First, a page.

Getting Married, Bridesmaid

The Origins of the Role
In the past, the idea of a group of young girls, similarly aged and similarly dressed to the bride, was a strategy designed to confuse evil spirits, preventing them from identifying the bride and wishing her ill.

Our early Anglo Saxon ancestors also believed it was immodest for a girl to willingly enter marriage and custom decreed that she had to be captured by her aspiring bridegroom. In theory her friends gathered around her to protect her from the unwanted attentions of the bridegroom and his friends, in reality the bridesmaids were often encouraged by the ?reluctant? bride to aid the groom, making sure the capture was successful.

Choosing Your Chief Bridesmaid
Chief bridesmaid or, if married, matron of honour is a position that should be filled with care, it is her duty to provide the bride with much needed practical help and moral support throughout the complex planning and emotional demands of the wedding.
Bridesmaid Duties
Before the day
It is usual to hold a meeting between the main organisers of the wedding at an early date; this is when the chief bridesmaid and best man will be introduced, if they do not already know each other. It is important that there is a good relationship between the chief bridesmaid and the best man, so forming a reliable channel of communication between the bride?s and groom?s families during the preparations for the wedding.
Helping to choose the bride's dress
The fun of helping to select the bridal gown is one of the joys of being chief bridesmaid. Being selected as the one to help and admire, offer supportive comments and advice as she chooses that most important of dresses, also demonstrates great trust.
Helping to choose the bridesmaid's dresses
The word here is TACT! The more bridesmaids there are, the less likely it is that everyone will be happy with the choice of dress. Different sizes, different colourings, different tastes, how can everyone be kept happy.
Planning the hen night
As chief bridesmaid, making the arrangements for the Hens? Night is down to you. The first stage, however, is to find out what the bride would like. Informing guests and booking venues, transport and accommodation are your responsibility.
The bridal shower - an American tradition
A rather nice idea from the U.S. is the bridal shower. A special party, often kept as a surprise, is organised by the bridesmaids for the bride and her female friends and relatives. This is an opportunity for an elegant luncheon or tea, providing an opportunity to dust off the best bone china. The room may be decorated with white balloons, silver ribbon and banners wishing the bride luck.

Some Tasks

  • Offer to undertake specific tasks, so she may cross them off her list of things to do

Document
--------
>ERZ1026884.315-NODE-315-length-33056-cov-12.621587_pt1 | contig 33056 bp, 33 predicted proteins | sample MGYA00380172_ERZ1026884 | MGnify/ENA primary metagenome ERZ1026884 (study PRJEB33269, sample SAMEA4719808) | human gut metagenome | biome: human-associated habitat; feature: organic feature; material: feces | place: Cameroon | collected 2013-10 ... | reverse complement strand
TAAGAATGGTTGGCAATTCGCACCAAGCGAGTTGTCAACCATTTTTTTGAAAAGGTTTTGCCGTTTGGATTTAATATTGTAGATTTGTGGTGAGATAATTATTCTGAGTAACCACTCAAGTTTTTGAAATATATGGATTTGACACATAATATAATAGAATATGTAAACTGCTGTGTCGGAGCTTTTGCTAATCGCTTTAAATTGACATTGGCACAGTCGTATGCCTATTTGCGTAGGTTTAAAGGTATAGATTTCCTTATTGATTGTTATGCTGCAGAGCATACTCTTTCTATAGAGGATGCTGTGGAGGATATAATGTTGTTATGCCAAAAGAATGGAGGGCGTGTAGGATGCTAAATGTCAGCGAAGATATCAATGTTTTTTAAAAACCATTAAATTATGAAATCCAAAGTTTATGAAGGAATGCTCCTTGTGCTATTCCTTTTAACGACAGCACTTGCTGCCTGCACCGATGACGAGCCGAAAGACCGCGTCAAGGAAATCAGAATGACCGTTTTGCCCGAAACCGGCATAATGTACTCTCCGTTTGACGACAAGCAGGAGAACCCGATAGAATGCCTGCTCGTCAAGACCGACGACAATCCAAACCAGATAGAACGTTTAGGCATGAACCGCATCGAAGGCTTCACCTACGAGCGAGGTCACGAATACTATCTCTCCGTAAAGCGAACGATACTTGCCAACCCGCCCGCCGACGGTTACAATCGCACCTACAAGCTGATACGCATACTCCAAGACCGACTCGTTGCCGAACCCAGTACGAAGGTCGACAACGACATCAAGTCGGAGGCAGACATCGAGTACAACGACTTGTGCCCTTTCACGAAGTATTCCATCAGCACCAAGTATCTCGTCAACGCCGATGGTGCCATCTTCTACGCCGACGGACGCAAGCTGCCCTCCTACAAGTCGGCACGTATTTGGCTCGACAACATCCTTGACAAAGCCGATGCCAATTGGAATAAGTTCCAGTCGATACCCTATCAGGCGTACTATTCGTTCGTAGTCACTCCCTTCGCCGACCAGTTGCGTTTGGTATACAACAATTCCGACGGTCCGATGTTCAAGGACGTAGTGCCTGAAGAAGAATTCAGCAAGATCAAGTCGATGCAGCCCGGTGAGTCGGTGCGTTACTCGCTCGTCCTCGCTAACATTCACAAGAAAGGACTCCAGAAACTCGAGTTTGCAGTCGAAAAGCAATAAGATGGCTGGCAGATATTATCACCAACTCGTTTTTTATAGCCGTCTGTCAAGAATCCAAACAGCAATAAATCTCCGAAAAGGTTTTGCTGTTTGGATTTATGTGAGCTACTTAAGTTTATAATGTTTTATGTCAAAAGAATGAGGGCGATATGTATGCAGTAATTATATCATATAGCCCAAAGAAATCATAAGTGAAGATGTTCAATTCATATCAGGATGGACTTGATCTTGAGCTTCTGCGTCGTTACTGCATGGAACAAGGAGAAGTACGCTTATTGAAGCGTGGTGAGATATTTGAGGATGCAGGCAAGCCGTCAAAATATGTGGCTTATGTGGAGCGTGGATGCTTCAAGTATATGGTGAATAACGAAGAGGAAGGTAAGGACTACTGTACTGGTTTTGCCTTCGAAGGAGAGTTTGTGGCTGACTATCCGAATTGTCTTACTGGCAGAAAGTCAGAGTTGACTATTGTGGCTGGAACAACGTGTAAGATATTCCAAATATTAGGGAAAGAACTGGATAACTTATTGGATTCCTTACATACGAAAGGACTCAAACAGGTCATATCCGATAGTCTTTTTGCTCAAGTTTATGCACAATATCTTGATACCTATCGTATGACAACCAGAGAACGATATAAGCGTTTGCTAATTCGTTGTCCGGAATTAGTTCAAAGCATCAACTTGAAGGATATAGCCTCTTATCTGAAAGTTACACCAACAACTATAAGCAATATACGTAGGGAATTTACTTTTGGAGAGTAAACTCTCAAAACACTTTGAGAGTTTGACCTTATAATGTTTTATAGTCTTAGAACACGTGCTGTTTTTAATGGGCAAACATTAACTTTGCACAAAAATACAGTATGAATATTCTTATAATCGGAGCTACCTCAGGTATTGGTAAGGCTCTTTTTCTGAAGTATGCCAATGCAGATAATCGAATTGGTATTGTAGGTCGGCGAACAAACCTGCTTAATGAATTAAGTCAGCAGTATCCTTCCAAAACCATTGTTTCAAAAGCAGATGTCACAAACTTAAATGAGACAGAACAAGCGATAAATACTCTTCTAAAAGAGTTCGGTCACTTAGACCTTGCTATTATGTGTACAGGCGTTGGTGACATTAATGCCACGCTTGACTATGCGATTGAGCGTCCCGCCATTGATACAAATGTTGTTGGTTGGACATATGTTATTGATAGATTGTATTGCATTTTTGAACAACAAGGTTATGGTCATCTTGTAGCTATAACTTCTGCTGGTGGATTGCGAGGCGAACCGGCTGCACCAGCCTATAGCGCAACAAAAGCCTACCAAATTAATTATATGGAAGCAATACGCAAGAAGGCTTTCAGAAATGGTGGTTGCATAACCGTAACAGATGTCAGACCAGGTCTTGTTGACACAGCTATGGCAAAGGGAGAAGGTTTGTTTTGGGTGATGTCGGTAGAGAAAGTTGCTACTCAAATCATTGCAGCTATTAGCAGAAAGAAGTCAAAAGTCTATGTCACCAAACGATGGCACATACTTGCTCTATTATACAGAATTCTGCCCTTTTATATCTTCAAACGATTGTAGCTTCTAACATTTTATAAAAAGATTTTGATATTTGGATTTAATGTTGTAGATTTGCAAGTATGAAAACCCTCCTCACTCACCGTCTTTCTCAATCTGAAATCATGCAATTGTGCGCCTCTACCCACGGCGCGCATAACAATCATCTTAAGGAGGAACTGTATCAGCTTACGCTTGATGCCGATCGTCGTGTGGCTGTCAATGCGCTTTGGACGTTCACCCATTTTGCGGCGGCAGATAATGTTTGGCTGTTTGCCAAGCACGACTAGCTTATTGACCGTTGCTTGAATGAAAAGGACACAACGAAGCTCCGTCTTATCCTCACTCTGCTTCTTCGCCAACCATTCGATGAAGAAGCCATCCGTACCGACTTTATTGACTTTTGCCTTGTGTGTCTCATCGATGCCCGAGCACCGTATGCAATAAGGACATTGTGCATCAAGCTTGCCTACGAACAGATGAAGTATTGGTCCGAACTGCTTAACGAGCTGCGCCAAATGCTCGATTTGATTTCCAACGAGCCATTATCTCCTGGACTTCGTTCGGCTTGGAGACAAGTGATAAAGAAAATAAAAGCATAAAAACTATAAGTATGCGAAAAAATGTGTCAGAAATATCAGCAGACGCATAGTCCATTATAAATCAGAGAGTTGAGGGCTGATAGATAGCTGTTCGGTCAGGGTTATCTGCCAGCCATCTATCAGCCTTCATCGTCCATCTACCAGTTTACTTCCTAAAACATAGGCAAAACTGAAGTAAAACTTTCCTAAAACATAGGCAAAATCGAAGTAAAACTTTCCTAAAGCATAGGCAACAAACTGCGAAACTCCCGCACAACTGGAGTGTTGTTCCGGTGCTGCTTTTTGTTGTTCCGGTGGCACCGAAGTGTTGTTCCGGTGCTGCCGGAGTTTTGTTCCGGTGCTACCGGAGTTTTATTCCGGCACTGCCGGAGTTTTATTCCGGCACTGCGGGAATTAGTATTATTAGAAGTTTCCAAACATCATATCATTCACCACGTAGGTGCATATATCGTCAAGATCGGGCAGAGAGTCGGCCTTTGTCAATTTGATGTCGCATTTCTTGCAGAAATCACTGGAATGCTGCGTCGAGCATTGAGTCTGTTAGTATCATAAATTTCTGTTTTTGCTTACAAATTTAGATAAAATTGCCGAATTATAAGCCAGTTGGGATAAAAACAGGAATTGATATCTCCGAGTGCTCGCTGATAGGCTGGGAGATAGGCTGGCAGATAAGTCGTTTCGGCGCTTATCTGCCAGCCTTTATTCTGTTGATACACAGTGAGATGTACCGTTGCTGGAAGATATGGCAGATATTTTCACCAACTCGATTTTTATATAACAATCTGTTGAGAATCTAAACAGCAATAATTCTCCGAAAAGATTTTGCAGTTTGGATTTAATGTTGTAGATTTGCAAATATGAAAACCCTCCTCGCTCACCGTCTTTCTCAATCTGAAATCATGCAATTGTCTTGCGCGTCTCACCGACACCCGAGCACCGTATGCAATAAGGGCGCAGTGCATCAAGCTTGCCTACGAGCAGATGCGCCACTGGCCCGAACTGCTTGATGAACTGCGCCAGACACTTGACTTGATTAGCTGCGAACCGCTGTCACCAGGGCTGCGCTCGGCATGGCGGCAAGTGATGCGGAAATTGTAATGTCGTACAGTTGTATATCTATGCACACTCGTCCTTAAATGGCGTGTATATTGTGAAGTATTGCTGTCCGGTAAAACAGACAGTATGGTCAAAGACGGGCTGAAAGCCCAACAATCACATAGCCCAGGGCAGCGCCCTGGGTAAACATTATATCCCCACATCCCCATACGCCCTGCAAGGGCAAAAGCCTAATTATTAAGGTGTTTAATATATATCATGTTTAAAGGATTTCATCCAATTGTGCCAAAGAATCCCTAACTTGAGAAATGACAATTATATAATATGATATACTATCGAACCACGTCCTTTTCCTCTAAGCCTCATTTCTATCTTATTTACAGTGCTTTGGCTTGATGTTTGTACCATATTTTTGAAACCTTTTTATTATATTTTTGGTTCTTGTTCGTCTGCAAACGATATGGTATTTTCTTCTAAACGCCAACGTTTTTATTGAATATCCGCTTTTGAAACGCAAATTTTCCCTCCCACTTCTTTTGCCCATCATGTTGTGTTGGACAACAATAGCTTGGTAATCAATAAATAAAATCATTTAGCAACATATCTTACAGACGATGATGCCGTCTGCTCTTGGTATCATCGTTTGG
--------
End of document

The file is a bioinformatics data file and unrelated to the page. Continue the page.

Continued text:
• Arrange a ?get together? to help write the invitations
  •  Take photographs and collect mementoes of the events leading up to the wedding
  • Remind her of dress fitting appointments
  • Compile a contact list of all the main suppliers, guests and service providers
  • Offer to keep a record of wedding gifts as they arrive
  • Co-ordinate with the bridesmaids and keep them advised
  • Check what hairstyles the bridesmaids are planning
  • Make sure any hired dresses are to be collected in good time

The bridesmaid is usually a sister of the bride or groom or a close friend of the bride. Older bridesmaids will liaise with the bride and chief bridesmaid during the wedding preparations and help with the choice of dresses. Children will not be expect to take part in the planning stage but their mothers may get involved instead.

6 Months
Discuss the plans with the bride, groom and best man and chief bridesmaid
Discuss the dress or outfit with the bride, especially if being made. Ascertain who will pay for the outfit.

1 Week
Attend the wedding rehearsal if required.

The Day Before
Collect any hired clothing and accessories.

On The Day
Receive any final instructions from the chief bridesmaid.
Get dressed and help any younger attendants.
Leave for the ceremony 10 minutes before the bride.

At The Church
Follow behind the chief bridesmaid or matron of honour up the aisle.
Leave the church after the chief bridesmaid.
Depart for the reception with the chief bridesmaid and any other bridesmaids.

At The Reception Later
Stand in the receiving line and greet the guests, if required, distribute slices of the wedding cake to the guests.

Legal requirements Civil ceremony Church Documents required Costs Best man Bridesmaids Matron of honour Something old Veil Threshold Third Finger First On The Dance Floor Why The Bride Stands On The left Bridal flowers Leap year Proposals Throwing confetti Diary Page Boy, Flower girl Photographer Ushers Speeches Stationary Wedding Cake